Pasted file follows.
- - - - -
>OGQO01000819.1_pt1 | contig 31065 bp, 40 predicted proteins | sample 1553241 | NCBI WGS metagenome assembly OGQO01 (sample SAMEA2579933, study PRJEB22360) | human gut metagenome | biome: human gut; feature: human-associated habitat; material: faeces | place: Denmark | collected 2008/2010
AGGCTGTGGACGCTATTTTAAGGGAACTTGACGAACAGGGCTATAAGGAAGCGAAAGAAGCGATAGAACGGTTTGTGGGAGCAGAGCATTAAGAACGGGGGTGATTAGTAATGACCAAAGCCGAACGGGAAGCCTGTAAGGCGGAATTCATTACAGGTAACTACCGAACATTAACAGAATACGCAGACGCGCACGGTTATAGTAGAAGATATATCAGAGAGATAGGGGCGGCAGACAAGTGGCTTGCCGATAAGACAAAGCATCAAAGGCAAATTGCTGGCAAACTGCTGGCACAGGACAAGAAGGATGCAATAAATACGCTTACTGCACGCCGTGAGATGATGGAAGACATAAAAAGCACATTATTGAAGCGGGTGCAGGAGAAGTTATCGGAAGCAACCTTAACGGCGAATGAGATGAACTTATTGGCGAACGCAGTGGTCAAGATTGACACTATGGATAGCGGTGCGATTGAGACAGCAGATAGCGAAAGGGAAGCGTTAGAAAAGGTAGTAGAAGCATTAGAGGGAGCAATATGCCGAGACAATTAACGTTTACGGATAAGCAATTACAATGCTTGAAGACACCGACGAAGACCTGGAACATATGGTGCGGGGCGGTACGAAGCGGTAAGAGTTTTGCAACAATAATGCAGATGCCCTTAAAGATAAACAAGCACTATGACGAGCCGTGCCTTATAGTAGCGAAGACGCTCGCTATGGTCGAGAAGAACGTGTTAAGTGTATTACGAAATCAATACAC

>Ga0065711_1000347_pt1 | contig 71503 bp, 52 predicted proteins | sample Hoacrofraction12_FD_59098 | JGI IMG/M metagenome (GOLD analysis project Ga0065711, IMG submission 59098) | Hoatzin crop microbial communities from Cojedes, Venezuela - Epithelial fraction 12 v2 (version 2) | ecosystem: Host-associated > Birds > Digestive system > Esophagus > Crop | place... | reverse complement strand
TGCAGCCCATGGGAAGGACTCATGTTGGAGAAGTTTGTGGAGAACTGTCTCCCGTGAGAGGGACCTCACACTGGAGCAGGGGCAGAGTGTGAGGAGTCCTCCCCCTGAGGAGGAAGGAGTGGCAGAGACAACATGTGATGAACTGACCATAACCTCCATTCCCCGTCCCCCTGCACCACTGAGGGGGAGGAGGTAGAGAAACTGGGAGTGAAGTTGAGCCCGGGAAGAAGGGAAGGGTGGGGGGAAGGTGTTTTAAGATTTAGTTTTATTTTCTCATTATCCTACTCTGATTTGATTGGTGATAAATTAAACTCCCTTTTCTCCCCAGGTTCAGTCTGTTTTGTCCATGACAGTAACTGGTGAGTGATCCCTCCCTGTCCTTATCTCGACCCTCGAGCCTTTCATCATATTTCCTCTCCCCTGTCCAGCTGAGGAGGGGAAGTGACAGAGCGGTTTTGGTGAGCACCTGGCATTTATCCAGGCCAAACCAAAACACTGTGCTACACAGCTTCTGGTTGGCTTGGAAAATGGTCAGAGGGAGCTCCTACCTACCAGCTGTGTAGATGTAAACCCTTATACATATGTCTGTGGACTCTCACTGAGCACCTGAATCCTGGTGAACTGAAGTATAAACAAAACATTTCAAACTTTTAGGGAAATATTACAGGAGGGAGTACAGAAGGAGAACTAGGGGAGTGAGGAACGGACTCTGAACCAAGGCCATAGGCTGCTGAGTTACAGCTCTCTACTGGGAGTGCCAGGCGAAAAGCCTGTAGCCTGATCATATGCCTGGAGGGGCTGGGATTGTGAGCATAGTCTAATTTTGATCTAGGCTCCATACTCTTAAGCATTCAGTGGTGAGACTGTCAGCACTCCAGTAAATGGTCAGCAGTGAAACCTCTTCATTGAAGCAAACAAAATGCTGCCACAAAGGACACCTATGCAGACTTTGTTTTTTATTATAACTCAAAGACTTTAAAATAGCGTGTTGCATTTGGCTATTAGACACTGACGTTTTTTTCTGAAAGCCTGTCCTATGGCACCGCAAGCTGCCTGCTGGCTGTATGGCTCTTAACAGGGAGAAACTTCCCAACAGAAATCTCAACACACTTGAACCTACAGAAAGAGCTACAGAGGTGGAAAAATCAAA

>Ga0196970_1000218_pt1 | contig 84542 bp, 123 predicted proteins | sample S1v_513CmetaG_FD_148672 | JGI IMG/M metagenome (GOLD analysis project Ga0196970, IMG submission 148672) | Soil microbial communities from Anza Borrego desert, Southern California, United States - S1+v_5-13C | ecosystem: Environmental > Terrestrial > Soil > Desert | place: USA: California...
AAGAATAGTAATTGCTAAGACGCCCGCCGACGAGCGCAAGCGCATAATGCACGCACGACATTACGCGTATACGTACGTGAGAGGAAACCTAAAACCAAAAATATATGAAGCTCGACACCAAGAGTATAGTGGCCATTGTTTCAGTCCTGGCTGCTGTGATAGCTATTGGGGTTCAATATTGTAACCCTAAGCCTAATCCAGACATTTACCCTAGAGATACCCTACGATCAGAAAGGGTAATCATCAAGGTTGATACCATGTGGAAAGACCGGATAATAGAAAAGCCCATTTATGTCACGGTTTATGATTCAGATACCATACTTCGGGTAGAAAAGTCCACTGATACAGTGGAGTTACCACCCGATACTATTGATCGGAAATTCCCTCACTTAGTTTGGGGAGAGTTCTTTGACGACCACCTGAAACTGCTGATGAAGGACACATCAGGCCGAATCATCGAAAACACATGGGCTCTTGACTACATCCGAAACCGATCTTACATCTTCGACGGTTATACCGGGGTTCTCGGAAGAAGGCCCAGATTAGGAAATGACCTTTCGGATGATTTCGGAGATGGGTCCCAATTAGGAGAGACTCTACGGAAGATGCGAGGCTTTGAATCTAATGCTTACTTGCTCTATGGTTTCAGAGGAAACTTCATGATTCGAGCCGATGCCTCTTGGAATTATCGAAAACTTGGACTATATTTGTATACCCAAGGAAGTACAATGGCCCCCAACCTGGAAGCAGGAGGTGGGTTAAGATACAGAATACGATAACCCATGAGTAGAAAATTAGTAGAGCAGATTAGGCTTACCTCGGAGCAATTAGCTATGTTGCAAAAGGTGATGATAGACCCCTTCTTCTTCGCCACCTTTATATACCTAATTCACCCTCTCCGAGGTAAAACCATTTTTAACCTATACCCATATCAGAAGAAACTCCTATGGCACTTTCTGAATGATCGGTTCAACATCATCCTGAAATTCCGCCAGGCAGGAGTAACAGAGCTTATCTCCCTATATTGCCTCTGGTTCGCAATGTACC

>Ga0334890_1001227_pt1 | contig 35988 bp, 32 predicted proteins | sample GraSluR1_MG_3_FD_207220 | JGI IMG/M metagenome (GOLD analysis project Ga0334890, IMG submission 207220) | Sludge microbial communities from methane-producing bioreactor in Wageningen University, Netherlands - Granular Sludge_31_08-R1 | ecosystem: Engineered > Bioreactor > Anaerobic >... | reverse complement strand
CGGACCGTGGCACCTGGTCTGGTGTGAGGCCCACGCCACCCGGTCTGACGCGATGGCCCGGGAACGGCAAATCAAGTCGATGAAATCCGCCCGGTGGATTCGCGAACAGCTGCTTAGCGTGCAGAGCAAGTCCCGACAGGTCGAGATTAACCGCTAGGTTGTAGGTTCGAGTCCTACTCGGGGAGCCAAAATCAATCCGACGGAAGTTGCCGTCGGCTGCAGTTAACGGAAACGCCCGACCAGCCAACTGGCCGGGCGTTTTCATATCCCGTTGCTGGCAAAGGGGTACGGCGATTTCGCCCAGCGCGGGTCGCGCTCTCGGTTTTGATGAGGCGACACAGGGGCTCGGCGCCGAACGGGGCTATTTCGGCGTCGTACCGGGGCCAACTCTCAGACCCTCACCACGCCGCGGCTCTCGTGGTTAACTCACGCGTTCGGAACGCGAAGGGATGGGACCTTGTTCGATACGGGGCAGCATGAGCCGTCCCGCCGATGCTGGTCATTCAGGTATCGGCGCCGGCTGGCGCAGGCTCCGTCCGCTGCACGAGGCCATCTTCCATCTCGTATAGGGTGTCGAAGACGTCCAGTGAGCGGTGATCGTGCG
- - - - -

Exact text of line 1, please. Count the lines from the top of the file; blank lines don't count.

>OGQO01000819.1_pt1 | contig 31065 bp, 40 predicted proteins | sample 1553241 | NCBI WGS metagenome assembly OGQO01 (sample SAMEA2579933, study PRJEB22360) | human gut metagenome | biome: human gut; feature: human-associated habitat; material: faeces | place: Denmark | collected 2008/2010